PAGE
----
RI Law Enforcement to Participate in National Prescription Drug Take Back Program
On Saturday, April 30, 2016, from 10 a.m. to 2 p.m., Rhode Islanders are encouraged to drop off their unused and expired prescription drugs at one of more than 25 locations across the state as part of the national Prescription Drug Take Back Program. The program was created in 2010 by the federal Drug Enforcement Administration (DEA) to prevent pill abuse and theft by allowing residents to rid their homes of potentially dangerous expired, unused, and unwanted prescription drugs.
A list of locations and participating police departments is attached and can be found at www.dea.gov. The service is free and anonymous, no questions asked. In addition, many police departments provide free drop-off boxes year-round. Contact your local police department to see if they offer the service. ((Note: The DEA cannot accept liquids or needles or sharps, only pills or patches.))
“Rhode Island continues to lead the nation in illicit drug use, and we have been in the eye of the storm of heroin, fentanyl, and prescription opiate overdoses. While State leaders recognize that we need a comprehensive approach to addressing the problem, which includes access to naloxone, increasing support for recovery programs, and prosecuting drug traffickers, much of this crisis has been borne out of the diversion of prescription drugs for illicit purposes,” said Attorney General Kilmartin. “Ridding our homes of expired and unused prescription medications is both easy and effective manner to ensure they don’t end up in the hands of someone with an addiction.”
Last September, Americans turned in 350 tons (over 702,000 pounds) of prescription drugs at more than 5,000 sites operated by the DEA and more than 3,800 of its state and local law enforcement partners. Overall, in its 10 previous Take Back events, DEA and its partners have taken in over 5.5 million pounds—more than 2,750 tons—of pills.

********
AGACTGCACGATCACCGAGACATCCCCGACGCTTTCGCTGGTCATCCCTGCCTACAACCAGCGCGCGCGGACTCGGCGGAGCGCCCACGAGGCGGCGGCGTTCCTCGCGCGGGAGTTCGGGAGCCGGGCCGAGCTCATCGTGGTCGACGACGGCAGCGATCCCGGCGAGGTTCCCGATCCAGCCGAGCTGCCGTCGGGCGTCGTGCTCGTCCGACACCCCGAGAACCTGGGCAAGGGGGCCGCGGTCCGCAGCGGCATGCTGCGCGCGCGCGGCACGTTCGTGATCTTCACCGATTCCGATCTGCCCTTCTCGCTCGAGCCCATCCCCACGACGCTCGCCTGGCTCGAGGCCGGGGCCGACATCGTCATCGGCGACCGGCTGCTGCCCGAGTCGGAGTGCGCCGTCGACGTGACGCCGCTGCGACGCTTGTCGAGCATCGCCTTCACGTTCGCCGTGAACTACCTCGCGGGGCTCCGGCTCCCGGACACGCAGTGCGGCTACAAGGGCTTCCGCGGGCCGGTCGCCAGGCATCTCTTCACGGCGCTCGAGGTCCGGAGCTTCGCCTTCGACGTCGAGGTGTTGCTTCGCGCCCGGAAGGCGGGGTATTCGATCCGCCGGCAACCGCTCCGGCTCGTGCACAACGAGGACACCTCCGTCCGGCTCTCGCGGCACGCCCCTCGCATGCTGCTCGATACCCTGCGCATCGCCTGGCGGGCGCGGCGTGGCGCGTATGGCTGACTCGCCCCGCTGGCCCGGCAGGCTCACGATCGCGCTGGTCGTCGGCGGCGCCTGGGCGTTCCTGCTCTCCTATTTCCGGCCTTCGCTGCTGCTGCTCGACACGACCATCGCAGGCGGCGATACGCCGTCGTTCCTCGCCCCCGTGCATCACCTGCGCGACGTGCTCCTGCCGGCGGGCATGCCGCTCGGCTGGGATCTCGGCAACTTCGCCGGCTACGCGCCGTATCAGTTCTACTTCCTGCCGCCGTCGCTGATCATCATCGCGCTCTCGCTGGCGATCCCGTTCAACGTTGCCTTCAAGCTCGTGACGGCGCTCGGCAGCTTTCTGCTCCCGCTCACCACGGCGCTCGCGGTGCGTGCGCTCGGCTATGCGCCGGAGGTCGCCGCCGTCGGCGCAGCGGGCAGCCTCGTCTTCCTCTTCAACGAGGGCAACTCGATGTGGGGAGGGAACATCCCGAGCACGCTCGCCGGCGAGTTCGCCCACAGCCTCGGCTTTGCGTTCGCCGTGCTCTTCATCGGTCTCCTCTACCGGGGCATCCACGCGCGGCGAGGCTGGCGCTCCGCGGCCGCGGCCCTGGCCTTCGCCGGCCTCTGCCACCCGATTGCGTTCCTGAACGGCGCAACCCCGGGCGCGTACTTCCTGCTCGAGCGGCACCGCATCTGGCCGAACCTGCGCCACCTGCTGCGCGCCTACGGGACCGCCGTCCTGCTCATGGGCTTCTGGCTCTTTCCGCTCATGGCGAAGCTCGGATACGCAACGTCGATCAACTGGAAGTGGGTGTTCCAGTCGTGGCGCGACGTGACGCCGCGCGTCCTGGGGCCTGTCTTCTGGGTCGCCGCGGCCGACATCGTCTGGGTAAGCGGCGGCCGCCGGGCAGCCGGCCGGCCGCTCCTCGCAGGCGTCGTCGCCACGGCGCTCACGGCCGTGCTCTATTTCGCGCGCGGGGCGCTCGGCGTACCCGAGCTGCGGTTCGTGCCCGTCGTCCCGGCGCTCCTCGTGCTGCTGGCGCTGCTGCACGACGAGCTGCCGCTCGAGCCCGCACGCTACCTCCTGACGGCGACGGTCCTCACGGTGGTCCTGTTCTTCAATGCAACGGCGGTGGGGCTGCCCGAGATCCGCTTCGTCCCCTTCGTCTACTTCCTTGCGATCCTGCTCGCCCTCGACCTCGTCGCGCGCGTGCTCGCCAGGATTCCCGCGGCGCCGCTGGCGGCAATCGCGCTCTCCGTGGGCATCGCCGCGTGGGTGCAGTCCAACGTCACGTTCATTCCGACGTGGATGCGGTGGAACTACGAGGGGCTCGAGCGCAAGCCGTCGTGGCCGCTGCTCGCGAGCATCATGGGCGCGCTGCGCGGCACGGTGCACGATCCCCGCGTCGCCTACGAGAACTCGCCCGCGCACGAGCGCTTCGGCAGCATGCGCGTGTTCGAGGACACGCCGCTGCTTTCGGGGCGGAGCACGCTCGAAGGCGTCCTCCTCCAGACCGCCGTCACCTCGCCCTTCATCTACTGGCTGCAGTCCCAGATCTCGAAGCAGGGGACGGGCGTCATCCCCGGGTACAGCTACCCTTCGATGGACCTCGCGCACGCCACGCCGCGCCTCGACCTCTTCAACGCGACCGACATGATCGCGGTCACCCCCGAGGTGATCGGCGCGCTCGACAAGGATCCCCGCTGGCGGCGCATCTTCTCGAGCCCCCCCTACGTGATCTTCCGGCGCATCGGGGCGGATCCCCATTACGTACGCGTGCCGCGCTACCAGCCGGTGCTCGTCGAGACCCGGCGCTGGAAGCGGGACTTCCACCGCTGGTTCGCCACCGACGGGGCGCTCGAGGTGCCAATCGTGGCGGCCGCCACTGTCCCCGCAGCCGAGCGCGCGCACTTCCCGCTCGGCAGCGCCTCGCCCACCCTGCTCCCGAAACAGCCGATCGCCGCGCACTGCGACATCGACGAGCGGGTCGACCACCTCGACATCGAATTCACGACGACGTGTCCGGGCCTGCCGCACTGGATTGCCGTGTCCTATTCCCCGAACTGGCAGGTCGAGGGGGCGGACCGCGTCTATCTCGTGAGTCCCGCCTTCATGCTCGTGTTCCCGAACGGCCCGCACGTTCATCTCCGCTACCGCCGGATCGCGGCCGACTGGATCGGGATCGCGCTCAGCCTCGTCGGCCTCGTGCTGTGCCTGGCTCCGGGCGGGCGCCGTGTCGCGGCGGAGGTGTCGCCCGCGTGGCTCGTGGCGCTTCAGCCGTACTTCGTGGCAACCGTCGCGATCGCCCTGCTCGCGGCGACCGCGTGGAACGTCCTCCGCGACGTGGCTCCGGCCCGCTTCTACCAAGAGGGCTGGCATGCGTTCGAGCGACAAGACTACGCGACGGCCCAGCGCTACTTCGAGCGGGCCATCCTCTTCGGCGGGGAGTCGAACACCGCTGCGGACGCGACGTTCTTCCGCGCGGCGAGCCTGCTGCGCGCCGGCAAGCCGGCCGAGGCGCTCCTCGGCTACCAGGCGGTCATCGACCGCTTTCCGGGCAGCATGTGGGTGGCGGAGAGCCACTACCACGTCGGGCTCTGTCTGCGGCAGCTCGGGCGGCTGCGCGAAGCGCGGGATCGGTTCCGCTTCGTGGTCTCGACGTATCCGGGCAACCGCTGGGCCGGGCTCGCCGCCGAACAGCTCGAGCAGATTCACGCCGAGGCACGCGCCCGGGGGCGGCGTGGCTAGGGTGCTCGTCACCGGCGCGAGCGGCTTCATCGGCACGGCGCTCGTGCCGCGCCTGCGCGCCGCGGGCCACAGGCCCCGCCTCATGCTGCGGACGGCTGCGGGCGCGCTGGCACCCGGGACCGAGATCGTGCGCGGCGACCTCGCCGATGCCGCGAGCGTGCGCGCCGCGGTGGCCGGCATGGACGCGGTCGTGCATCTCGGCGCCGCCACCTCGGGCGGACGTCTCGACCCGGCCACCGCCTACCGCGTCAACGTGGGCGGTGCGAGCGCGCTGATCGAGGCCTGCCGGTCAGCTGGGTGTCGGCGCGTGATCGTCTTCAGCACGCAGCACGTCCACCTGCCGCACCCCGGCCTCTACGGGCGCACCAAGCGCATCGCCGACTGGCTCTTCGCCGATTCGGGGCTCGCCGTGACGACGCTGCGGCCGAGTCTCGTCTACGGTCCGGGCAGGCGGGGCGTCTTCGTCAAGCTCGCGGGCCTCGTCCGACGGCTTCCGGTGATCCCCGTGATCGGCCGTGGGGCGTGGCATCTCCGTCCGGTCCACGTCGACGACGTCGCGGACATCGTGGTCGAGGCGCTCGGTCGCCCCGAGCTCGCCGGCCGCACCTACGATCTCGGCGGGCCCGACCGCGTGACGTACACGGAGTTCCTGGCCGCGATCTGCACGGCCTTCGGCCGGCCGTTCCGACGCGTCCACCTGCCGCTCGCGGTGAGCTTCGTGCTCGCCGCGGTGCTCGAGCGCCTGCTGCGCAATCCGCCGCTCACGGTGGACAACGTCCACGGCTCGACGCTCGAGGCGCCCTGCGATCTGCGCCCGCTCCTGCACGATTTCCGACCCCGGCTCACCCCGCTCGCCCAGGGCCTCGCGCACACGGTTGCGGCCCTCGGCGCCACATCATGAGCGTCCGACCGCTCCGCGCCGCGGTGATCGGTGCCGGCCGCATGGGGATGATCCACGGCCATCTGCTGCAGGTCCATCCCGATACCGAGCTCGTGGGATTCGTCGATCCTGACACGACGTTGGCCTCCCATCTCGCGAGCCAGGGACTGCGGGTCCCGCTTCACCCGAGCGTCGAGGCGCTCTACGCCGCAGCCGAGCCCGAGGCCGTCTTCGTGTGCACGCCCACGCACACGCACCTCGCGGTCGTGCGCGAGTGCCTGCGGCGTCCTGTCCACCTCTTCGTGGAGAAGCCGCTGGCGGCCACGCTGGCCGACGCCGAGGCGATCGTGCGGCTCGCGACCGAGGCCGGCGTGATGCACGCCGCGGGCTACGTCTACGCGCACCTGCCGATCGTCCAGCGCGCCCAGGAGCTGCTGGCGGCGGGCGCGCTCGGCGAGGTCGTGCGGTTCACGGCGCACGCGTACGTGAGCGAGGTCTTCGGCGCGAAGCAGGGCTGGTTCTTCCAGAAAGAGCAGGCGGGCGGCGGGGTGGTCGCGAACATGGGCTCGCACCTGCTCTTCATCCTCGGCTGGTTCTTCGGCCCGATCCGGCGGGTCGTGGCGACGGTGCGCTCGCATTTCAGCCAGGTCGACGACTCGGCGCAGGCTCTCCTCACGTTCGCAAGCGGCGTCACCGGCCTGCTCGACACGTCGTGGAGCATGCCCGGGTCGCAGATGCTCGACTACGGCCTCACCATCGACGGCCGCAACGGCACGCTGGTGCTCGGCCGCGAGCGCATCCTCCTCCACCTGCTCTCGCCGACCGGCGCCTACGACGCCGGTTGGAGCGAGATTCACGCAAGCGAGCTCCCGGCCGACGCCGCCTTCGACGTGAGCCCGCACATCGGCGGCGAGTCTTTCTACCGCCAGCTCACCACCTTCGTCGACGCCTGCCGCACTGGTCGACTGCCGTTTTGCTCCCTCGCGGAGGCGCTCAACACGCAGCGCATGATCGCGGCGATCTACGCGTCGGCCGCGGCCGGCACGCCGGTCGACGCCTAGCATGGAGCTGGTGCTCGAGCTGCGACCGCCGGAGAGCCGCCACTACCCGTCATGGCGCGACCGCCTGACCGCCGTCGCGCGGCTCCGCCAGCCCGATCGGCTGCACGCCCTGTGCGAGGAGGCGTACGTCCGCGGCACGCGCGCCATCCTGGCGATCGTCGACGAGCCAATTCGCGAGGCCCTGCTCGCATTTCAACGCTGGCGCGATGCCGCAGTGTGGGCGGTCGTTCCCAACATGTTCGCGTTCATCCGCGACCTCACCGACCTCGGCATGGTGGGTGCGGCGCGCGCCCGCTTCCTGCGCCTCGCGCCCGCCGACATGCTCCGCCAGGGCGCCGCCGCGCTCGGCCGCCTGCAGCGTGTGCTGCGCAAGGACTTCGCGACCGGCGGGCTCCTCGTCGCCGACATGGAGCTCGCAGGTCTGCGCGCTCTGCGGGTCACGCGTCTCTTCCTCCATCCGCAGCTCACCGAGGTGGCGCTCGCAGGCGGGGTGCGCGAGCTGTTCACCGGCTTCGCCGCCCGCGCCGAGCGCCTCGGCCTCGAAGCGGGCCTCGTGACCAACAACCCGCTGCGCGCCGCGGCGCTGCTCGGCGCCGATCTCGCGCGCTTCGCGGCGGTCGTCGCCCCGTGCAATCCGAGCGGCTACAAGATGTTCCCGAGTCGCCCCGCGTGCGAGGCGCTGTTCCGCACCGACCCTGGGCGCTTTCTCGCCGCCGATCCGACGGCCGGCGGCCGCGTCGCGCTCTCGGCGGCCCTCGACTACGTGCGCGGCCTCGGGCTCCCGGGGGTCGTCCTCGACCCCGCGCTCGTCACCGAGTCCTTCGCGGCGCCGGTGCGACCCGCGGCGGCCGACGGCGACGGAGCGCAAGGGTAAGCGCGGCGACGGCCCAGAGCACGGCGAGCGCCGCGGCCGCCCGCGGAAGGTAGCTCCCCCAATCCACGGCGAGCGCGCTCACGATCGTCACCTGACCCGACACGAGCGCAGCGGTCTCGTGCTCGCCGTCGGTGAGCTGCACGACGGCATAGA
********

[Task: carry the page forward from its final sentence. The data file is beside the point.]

United States Attorney Peter F. Neronha added, "For too many years, Americans have received far too many prescription pills, including opioids such as OxyContin, Vicodin and Percocet. We now know that the results have been disastrous. The overprescribing of opioids has led to addiction and death from both these prescription pills and from heroin, to which those who abuse prescription opioids often turn. Far too often, prescription opioids, no longer needed, remain in our medicine cabinets at home, all too available to those who might abuse them. These overfilled medicine cabinets are literally killing our friends, relatives, and in some instances our children. It is beyond time to empty them, and take-back day is a great opportunity to do so."
This initiative addresses a vital public safety and public health issue. Medicines that languish in home cabinets are highly susceptible to diversion, misuse, and abuse. Rates of prescription drug abuse in the U.S. are alarmingly high, as are the number of accidental poisonings and overdoses due to these drugs. Studies show that a majority of abused prescription drugs are obtained from family and friends, including from the home medicine cabinet. In addition, Americans are now advised that their usual methods for disposing of unused medicines—flushing them down the toilet or throwing them in the trash—both pose potential safety and health hazards.
For more information about the disposal of prescription drugs or about the April 30th Take Back Day event, visit www.dea.gov.